One year ago today, at the Early Childhood Services Center in the Continuing Education building of UNM, most of the staff gathered together in one of our larger conference rooms to discuss our departmental response to the then new public health crisis caused by the Novel Coronavirus, Sars-CoV-2, and the disease it brought on, COVID-19.
By the end of the day, we packed up our laptops, grabbed external hard drives and chargers, and set out to work from home for a few short weeks to help slow the spread of the virus, which had recently entered New Mexico the previous week. Nobody could have known that we would be sitting in our home offices a year later. Nobody could have known that the decisions we made in that meeting or in the following weeks would shape our entire work life for twelve months to come.
There are clear and obvious lessons learned from this pandemic, like how early responses and social distancing can and does save lives. How public health information can change rapidly as scientists and doctors learn more about a novel disease. How even if a local response is aggressive and robust, it is still hindered by state and federal responses that are lackluster.
Thankfully, New Mexico has been a shining example of how good statewide responses can save lives. We have of course had our issues, as every state and municipality has, but overall, the actions taken by our governor Michelle Lujan Grisham and by the New Mexico Department of Health, saved lives.
But I don’t want to focus on the obvious lessons learned. I don’t want to focus on the lack of response from the federal government and the Trump administration. Instead, I want to focus on the little things I have learned in the past year: about myself, about the nature of work, and about perseverance seen by my community in the face of an unprecedented-in-our-lifetime event.
I hate working from home. Or, at least, I did when we first started. Previous experiences with remote work had left a bad taste in my mouth. During the last of my college years, I moved from Socorro, NM to Albuquerque, NM with my then fiancé. This meant that my commute to and from school was no longer a 5 minute drive to campus, but an hour long drive over 80 miles one way. The ideal solution in this situation was not to commute every day, but to only commute on days I had classes, and work from home on the days I didn’t have classes.
Fortunately, my work at New Mexico Tech was web based and focused entirely on web content for the Academic Affairs Office, which meant I could do my work anywhere I had an internet connection. As ideal as it was, I hated it. The pressures of being a full time student while also working, and not being around people during work or homework meant that it was difficult for me to focus, nearly impossible to find any motivation, and that I was constantly exhausted. Some days I would leave for school by 8:30 or 9:00am and wouldn’t return till 10:00PM, knowing full well that I still had schoolwork or work-work to do, and that I would have to wake up again the next day to work from home. The temptation to slack off in work and in school was strong.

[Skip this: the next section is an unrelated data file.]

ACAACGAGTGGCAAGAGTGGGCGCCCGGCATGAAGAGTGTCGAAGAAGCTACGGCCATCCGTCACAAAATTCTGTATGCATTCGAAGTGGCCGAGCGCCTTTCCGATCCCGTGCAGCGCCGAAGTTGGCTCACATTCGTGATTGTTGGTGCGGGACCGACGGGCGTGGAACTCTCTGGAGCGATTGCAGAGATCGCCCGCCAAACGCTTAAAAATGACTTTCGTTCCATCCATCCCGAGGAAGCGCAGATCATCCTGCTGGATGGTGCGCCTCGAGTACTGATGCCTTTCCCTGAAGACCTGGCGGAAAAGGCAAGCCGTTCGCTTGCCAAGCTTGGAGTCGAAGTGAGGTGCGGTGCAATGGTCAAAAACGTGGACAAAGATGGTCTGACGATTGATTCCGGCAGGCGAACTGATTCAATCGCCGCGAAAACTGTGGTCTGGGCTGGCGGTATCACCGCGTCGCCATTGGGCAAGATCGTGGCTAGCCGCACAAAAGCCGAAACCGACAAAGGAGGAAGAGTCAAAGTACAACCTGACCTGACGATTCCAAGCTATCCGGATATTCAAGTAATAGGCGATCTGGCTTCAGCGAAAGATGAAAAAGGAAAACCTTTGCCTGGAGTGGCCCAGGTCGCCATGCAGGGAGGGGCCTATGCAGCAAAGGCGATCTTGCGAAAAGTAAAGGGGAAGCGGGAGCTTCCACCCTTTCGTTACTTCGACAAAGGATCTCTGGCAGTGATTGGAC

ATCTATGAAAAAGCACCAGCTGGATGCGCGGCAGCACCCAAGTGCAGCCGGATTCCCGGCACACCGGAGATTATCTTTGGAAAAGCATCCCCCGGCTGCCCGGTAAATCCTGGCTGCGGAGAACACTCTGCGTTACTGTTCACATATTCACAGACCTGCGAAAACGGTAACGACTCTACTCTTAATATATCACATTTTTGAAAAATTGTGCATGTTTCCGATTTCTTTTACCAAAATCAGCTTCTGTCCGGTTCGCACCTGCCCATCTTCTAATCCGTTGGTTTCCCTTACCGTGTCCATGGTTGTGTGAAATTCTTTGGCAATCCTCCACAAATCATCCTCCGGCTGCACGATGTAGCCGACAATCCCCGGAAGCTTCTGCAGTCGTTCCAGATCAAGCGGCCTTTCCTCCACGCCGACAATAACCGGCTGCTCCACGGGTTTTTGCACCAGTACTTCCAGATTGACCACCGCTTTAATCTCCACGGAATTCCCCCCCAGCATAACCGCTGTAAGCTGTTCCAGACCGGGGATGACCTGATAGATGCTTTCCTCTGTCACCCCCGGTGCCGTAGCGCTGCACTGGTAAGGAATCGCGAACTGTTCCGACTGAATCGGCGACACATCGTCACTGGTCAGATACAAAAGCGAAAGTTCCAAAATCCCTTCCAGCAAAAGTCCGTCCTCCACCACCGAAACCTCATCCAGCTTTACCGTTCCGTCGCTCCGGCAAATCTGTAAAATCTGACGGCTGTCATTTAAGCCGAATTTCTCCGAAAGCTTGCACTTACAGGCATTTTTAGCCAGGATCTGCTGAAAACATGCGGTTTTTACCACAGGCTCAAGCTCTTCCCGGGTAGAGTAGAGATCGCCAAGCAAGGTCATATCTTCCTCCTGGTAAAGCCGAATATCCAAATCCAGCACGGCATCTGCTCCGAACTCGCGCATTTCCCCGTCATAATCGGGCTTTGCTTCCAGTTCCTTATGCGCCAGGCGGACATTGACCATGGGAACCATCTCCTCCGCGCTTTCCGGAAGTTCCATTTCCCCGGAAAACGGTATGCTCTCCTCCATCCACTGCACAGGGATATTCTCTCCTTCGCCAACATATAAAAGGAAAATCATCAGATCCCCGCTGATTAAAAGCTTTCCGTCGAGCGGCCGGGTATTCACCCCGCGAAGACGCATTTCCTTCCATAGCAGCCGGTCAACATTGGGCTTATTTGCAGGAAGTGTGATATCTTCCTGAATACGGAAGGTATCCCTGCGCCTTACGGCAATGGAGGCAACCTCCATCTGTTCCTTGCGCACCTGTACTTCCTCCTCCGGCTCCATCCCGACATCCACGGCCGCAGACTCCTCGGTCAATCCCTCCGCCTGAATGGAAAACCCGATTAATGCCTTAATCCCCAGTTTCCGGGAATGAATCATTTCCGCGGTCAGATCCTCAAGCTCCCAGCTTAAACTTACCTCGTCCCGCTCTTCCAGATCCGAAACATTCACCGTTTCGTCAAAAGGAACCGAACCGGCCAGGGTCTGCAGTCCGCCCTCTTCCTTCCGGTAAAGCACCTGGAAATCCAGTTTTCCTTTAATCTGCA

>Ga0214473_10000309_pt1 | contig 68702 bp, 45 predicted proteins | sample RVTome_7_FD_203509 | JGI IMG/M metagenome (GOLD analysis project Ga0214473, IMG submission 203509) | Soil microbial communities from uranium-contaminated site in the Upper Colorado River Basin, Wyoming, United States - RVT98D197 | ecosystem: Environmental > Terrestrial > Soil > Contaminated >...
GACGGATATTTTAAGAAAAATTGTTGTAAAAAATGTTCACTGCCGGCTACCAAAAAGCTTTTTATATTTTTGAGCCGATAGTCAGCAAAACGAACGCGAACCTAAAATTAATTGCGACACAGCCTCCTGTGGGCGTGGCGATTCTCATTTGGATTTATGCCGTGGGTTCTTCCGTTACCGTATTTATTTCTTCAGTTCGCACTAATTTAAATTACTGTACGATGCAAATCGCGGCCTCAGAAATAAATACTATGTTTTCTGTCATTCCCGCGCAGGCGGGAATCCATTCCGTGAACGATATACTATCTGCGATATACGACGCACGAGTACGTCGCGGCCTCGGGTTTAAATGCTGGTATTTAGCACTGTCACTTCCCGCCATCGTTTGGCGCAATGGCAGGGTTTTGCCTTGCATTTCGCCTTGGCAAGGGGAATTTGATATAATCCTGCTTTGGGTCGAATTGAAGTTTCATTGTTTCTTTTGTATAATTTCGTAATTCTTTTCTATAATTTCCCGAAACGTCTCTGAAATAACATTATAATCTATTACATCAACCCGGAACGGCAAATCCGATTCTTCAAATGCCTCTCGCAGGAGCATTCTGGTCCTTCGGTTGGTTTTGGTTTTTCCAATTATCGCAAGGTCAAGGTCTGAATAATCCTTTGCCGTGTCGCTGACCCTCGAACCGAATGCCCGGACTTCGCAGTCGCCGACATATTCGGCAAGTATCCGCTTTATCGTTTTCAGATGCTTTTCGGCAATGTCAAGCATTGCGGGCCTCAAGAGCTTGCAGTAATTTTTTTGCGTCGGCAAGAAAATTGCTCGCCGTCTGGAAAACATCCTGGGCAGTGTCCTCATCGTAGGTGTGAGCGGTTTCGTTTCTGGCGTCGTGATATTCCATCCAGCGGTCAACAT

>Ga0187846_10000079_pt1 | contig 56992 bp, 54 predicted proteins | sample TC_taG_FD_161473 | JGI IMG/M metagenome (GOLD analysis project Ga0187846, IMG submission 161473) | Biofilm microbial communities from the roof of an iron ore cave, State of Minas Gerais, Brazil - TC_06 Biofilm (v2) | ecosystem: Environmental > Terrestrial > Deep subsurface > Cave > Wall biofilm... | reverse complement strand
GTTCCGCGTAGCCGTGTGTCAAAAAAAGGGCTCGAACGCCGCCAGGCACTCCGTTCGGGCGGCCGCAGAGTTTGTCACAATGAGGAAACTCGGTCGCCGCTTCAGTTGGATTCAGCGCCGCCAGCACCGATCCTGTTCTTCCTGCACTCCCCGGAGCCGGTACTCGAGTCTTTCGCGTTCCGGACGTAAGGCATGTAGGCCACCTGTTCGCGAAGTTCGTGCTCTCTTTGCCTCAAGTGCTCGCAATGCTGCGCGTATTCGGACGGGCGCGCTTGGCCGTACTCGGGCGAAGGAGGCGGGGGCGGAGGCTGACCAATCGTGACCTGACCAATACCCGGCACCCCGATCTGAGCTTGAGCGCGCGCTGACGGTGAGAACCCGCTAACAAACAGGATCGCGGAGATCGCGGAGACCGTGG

That work-from-home situation was less than ideal for me. Not only because of the odd commute times and lengths and the workload, but because of where I was in academia. I was still figuring out what I wanted to do for the rest of my life, and still trying to figure out how to pass the right prerequisite classes to help achieve any vague idea of a plan I had. I lacked focus, lacked motivation, and my mental health suffered.
Several years later, in March 2020, I found myself needing to work from home once again. Refusing to accept that I would be working remotely for more than a few weeks, I only took my laptop. A small Macbook issued to me by UNM that I rarely used because of my existing desktop setup in my office. I learned quickly that not all remote work is created equally.
The New Normal
While I struggled with remote work previously, and I still struggled with it in 2020, I found that my full time job offered more fulfillment than a part time job as a student, which helped my motivation. Additionally, the stakes were higher. At the Early Childhood Services Center, in the beginning of a global pandemic, child care professionals in New Mexico were looking to us for up-to-date information on closures, state regulations, and public health order announcements and changes. We were, at the time, the single source of child care related news and information regarding COVID-19. We took turns in the initial weeks of lockdown answering our call lines and hotlines, working overtime, on weekends, and late into the evenings.
If we didn’t do our jobs, hundreds of professionals lacked the resources they needed to do theirs. I learned quickly in the first several weeks that, although we were not frontline workers putting our health and safety at risk to help others, we were essential workers providing much needed support and information access for an entire state that was just beginning to understand the severity of the situation we found ourselves in.